ML: Lost love and loneliness are recurring themes in your music. Is there a reason for that, or is that simply a songwriting technique? BB: Not at all. That is one of the most frustrating things for me personally: Lost love, deeply missing someone, has been a major theme in my life for reasons I don’t want to get into (unless you offer good, cheap therapy), but since it’s such plotted-out terrain, it comes across as a gimmick or technique. I can’t deny my past, or forget about it. It is a large part of my truth, of my own window to this world. Personally, I find it offensive for a singer or songwriter to create such songs simply because it’s a popular theme that sells records. I’m only interested in artists who have to express these kinds of things because it has left a deep mark on him or her. Like Joni’s "Blue". Now, maybe I wallow in it too much, and that makes me less of a true artiste [emphasizes “artiste”], but that is what has come out of me, and it is real. I always like what Roger Waters said: “The more honest and real I got, the better my songs were.” And, I must add, I think my songs stand up artistically, all my songs, no matter what the topic is. ML: What do you see yourself doing musically in the future? BB: The only thing I see for certain is writing and recording, and even that may come to an end. Maybe it’s the product of a somewhat unpredictable and chaotic childhood, but I’ve never felt like anything was secure. That anything could come to an end at any instant. I know I’m sounding dramatic again, but it’s not a feeling I choose. I mean, [Jim] Morrison said: “The future’s uncertain and the end is always near.” For me, that’s not some clever line to laugh about. That’s deadly serious. To carry the burden of that feeling with you, and not be able to do anything to get rid of it, is a helluva weight. If there’s one way I feel a true kinship with Morrison, it’s in carrying that feeling. I believe he carried that his whole life. ML: So you don’t see yourself performing, building a fan base, selling more cds? BB: Honestly? No. Now I know all those “Secret” disciples are gonna say, “There, he just created his future”, but I don’t buy that crap. There’s a lot more going on in life than dreaming up a bike until it appears on your doorstep. And, as an aside, I find it very misleading when these people quote The Buddha as saying “Our thoughts create our reality”, and apply it to physical manifestation. The Buddha renounced all material wealth, and was sitting under a tree with nothing for a long time when he came up with that. Do you think he might have been referring to how our thoughts create a lens from which we look through, rather than a secret key to unlocking the door to the great Wal Mart in the sky? Uh, what was your question again? [laughter] ML: What do you see yourself doing 5 years from now? BB: [loud laughter] Knowing I’m unemployed, that was truly below the belt. Actually, I will be happy, well, not happy in the New Age sense, but pleased if I am able to keep my creative flame alive. In the meantime, to quote an amateur songwriter, I’ll be “praying in silence that my words come out right.” ML: Thank you for taking the time to talk with me. BB: You’re welcome. Thank you also.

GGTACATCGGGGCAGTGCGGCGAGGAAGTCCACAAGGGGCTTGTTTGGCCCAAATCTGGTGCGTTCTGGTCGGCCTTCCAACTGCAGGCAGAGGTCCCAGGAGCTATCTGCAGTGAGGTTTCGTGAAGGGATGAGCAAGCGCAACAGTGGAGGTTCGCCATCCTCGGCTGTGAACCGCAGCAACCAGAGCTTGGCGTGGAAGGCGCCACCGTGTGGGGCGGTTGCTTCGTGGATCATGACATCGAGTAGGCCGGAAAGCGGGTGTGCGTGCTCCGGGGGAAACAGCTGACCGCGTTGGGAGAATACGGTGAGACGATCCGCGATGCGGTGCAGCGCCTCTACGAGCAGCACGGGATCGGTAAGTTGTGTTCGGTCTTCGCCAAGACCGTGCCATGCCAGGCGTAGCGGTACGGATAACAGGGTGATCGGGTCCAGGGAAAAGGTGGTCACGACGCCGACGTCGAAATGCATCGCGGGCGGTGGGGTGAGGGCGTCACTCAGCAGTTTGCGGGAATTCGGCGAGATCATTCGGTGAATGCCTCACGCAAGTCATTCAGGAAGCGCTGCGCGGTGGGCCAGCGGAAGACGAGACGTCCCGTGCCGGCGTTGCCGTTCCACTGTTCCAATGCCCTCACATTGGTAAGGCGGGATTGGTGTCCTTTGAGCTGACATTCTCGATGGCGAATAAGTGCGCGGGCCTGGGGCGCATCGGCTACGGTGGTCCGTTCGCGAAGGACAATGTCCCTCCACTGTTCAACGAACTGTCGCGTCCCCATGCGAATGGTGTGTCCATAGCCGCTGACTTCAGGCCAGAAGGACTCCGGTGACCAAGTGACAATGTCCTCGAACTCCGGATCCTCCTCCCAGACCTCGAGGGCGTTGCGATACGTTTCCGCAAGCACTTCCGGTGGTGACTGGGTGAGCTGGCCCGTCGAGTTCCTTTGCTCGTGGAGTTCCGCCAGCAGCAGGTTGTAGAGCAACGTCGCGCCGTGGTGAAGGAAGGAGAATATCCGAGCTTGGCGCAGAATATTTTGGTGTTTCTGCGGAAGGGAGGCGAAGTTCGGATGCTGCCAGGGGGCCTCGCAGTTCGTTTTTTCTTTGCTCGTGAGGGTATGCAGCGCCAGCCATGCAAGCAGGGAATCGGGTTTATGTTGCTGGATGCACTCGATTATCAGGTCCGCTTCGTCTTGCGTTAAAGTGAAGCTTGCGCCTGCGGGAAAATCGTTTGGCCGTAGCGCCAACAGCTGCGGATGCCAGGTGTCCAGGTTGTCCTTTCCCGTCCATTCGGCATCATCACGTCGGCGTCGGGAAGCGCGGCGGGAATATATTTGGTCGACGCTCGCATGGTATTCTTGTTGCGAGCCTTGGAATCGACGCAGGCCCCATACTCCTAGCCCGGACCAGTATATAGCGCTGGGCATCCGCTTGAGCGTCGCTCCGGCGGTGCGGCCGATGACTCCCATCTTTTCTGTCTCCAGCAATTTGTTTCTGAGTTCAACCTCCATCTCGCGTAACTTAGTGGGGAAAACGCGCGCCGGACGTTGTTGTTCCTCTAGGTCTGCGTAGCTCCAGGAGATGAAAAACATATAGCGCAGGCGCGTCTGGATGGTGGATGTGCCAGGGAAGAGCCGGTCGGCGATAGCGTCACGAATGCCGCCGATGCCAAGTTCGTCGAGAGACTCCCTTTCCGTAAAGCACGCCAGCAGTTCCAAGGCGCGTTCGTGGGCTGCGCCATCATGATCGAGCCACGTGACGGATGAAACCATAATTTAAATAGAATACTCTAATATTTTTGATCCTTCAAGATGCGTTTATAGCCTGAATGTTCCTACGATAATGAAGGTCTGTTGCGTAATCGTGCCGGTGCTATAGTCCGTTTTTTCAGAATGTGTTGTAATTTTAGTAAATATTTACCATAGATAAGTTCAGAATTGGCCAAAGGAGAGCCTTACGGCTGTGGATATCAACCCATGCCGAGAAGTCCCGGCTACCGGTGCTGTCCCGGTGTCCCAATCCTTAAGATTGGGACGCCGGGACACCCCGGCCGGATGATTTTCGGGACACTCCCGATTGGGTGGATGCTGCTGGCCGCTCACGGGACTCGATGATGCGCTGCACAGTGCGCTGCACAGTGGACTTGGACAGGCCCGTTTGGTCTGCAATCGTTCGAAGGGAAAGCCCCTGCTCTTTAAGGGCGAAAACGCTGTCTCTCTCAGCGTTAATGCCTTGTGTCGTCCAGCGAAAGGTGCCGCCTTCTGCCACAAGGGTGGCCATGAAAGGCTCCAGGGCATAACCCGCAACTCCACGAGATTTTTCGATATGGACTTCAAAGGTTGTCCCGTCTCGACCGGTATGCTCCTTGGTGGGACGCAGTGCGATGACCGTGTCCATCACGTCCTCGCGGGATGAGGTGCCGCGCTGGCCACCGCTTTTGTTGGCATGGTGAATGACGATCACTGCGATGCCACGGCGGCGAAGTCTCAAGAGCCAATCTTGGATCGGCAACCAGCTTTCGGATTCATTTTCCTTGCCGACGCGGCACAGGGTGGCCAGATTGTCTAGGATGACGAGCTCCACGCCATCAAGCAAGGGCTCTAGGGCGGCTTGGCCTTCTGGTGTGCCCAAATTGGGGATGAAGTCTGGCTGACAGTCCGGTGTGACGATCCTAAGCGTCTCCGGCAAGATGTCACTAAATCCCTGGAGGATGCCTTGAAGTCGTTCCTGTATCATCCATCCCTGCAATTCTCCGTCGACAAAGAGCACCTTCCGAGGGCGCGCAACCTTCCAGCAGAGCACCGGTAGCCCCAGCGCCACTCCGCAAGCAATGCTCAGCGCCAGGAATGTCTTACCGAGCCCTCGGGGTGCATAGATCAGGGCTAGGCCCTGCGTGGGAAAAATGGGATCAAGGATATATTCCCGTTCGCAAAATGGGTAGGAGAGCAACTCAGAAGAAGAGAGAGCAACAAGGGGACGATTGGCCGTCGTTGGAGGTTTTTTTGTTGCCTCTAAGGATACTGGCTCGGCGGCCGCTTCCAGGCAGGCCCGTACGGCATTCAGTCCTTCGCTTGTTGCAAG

Well, it's been a bit too long since my last posting. Nothing kills an artist's commitment to being an artist like unemployment (other than giving 40 hours of your life every week to make money for someone else, with no guarantee that you'll be assured that "privilege" from week to week). So, I was at a friend's new house, and a popular singer/songwriter came on the satellite radio and into our conversation. My friend mentioned why he likes him: "he's a good writer, and he gives out the truth". That got me thinking about my own work, and why someone such as my friend would not say the same about it. Upon deep reflection I realize a common thread throughout most of my songs: Not knowing. Not being sure. Not having the keys to peace and love and unwaverable happiness. But beyond that, what Bono once described as true soul music: music that reveals rather than conceals. There's one unspoken theme I see expressed in almost all forms of popular music (which makes Death Metal, Goth, New Country, Gangsta Rap, Teeny Pop, etc. etc. more alike than any fan of either would dare admit): never reveal your vulnerable self, the self that doesn't know. That kind of honesty is more often found in poetry. But that shouldn't stop some of us from using the art form of songwriting to achieve the same (at the eternal risk, of course, of being called another Dylanesque artist, as if Dylan was the first and last songwriter to incorporate the fearless honestly of poetry into songs). It is that honesty that drives me to create in the first place (at least, I hope it is...the water's of self-deception are bottomless and often murky as flood water). Now, surely that doesn't mean my songs don't have opinions (sometimes strong and maybe arrogant ones). But the "I" in most of my songs is very similar to the "I" that exists in my most unguarded moments: a Self that is suspicious of anyone who thinks they are so sure about things that they can give out "The Truth", from Born Agains to disciples of The Secret. I think if more people would reveal the side of themselves that retreats soley into their own heads as they fall asleep each night, we would live in a far more honest world. The side that can never be sure there's a God or god. The side that can never be sure there isn't. The side that can never know for certain whether our thoughts create our reality, or, if they do, how to reliably steer the millions of thoughts we all have in the direction of what we think we want and need. The side that doesn't really know what it wants or needs in order to capture "Happiness" or "Truth". The side that is blanketed in a million finely woven strands of unknowable questions. The side that is as afraid and in the dark as the most neglected child. If there's a truth my songs are getting at, it's that and that alone.